News archive

Browse the full collection of SLAC press releases and news features and stay up to date on the latest scientific advancements at the laboratory.

Together with two long-time collaborators, he is recognized for work that helps us understand the strong nuclear force.

A man standing in front of a chalkboard.

By tinkering and troubleshooting, Aalayah Spencer helps turn researchers’ ideas into state-of-the-art science experiments.

Aalayah Spencer inside the Linac Coherent Light Source at the Department of Energy’s SLAC National Accelerator Laboratory. Spencer is a science and engineering associate in Experiment Control Systems at LCLS.
Scientists already knew the atoms in  perovskites,  a promising class of solar cell materials, react favorably to light. Now they can see precisely how those atoms move. A breakthrough in visualization supports their efforts to squeeze every possible drop of...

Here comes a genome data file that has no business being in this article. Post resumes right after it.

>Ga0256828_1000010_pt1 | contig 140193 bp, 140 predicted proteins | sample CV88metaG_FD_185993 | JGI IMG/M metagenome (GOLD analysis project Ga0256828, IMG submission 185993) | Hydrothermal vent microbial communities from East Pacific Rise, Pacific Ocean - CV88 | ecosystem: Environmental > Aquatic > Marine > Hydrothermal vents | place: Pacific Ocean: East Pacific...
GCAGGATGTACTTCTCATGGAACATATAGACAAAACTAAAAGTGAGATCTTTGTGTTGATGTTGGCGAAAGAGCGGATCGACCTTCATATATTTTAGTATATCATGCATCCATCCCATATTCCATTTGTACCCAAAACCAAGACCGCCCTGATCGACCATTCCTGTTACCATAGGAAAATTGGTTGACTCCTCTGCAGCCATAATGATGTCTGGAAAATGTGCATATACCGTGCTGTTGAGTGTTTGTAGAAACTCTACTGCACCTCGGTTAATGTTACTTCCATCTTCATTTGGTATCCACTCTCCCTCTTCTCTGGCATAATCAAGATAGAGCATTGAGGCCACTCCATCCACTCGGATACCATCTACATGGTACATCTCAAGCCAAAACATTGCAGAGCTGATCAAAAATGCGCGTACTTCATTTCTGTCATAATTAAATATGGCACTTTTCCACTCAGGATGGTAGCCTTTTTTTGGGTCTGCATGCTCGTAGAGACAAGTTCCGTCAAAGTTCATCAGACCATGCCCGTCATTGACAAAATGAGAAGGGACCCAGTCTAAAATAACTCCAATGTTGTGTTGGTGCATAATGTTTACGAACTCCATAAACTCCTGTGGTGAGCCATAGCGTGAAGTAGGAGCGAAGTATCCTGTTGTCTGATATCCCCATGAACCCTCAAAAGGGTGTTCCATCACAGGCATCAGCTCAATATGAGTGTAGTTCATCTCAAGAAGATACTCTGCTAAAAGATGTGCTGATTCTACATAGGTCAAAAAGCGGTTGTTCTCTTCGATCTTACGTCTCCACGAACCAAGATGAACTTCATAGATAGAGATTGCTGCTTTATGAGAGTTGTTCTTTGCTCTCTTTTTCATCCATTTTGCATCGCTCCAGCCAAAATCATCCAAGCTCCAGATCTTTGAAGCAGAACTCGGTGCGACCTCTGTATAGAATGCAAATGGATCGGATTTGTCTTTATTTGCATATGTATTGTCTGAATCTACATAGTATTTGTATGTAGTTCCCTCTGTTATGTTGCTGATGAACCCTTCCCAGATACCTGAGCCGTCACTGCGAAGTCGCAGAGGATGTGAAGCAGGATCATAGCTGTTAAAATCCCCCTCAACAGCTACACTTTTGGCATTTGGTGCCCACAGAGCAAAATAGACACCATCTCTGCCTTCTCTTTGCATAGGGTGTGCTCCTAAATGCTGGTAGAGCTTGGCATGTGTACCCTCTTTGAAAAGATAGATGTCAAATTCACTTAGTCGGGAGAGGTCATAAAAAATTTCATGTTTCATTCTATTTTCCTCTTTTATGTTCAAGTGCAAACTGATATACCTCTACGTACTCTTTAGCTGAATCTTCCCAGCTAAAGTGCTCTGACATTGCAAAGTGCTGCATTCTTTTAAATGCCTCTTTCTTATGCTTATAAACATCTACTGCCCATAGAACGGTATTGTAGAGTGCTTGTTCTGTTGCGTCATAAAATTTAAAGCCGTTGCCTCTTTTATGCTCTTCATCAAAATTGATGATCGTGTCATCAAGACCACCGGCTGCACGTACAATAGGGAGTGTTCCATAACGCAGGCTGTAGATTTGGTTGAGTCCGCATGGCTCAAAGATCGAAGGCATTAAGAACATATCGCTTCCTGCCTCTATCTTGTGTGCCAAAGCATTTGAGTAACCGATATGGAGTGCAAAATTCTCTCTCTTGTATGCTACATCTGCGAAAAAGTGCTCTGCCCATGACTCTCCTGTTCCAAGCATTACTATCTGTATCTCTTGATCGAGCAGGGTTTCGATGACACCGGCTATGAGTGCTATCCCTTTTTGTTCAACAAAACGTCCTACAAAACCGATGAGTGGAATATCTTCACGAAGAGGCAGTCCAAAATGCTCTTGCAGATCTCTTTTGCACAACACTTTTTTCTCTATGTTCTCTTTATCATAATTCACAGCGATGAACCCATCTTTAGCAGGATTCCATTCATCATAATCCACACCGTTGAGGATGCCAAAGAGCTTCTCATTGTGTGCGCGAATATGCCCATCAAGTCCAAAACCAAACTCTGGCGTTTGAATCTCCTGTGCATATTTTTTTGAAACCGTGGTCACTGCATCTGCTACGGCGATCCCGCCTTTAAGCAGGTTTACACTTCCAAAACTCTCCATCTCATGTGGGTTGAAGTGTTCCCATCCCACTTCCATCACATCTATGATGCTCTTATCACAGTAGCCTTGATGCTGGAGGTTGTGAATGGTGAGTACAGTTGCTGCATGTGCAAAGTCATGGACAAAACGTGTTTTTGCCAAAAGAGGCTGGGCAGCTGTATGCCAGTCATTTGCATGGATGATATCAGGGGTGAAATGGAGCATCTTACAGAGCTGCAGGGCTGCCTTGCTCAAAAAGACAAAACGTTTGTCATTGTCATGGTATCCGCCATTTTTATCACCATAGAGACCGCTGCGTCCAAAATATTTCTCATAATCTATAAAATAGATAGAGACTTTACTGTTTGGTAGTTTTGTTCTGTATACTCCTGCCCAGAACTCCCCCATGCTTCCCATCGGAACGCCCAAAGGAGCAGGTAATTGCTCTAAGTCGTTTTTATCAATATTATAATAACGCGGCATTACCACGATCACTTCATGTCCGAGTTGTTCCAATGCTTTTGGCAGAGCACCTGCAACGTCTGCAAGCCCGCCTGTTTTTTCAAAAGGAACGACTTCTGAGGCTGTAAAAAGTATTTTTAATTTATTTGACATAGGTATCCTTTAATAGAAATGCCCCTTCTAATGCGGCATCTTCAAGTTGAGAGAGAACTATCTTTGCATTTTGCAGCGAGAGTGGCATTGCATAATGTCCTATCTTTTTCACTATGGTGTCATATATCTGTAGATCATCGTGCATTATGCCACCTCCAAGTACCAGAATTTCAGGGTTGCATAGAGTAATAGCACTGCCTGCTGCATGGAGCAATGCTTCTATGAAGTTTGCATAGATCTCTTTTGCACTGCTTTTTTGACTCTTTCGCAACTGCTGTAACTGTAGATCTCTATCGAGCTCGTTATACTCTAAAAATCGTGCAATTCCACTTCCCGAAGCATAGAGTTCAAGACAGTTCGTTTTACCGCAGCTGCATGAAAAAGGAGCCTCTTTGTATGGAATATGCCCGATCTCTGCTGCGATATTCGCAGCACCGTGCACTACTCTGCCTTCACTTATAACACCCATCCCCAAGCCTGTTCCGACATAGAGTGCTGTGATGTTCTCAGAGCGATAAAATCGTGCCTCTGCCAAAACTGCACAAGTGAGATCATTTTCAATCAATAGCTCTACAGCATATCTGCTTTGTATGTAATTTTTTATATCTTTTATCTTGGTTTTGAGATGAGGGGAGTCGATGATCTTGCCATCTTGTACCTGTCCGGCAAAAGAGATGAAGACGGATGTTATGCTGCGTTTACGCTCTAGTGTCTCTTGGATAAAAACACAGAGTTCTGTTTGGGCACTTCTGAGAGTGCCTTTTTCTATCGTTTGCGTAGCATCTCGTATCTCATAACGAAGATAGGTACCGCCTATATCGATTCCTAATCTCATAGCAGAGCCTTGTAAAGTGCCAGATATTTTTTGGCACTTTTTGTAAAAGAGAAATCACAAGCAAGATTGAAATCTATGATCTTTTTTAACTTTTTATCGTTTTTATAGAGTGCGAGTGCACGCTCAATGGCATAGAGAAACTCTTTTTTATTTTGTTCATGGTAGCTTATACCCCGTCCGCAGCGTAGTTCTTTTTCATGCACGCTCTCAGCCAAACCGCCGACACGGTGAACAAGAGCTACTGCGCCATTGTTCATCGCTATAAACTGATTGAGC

News Feature · VIA Stanford Report

David Goldhaber-Gordon named AAAS Fellow

The SIMES investigator was cited for his singular contributions to quantum materials science.

Headshot of David Goldhaber-Gordon

If scaled up successfully, the team's new system could help answer questions about certain kinds of superconductors and other unusual states of matter.

A grayscale image showing the outlines of a complex electrical device.

Researchers discover that electrons play a surprising role in heat transfer between layers of semiconductors, with implications for next-generation electronic devices.  

UED electronic bridge
Chi-Chang Kao, a noted X-ray scientist and director of the U.S. Department of Energy’s SLAC National Accelerator Laboratory, recently announced that he will step down and return to research. We asked him to look back on his decade as director...
A man in a blue shirt and gray suit poses in front of a large scientific apparatus.

Researchers used cryo-EM (left) to discover how a chamber in human cells (right) directs protein folding. 

A pom-pom like object with curly tangles in purple and blue shades and yellow tangles at center, reminiscent of a zinnia blossom.

A polymer-based electrolyte makes for batteries that keep working – and don’t catch fire – when heated to over 140 degrees F. 

A white disc of battery material catches fire.

Once built, the system could produce fast X-ray pulses ten times more powerful than ever before.

illustration of an electron beam traveling through a niobium cavity – a key component of SLAC’s future LCLS-II X-ray laser.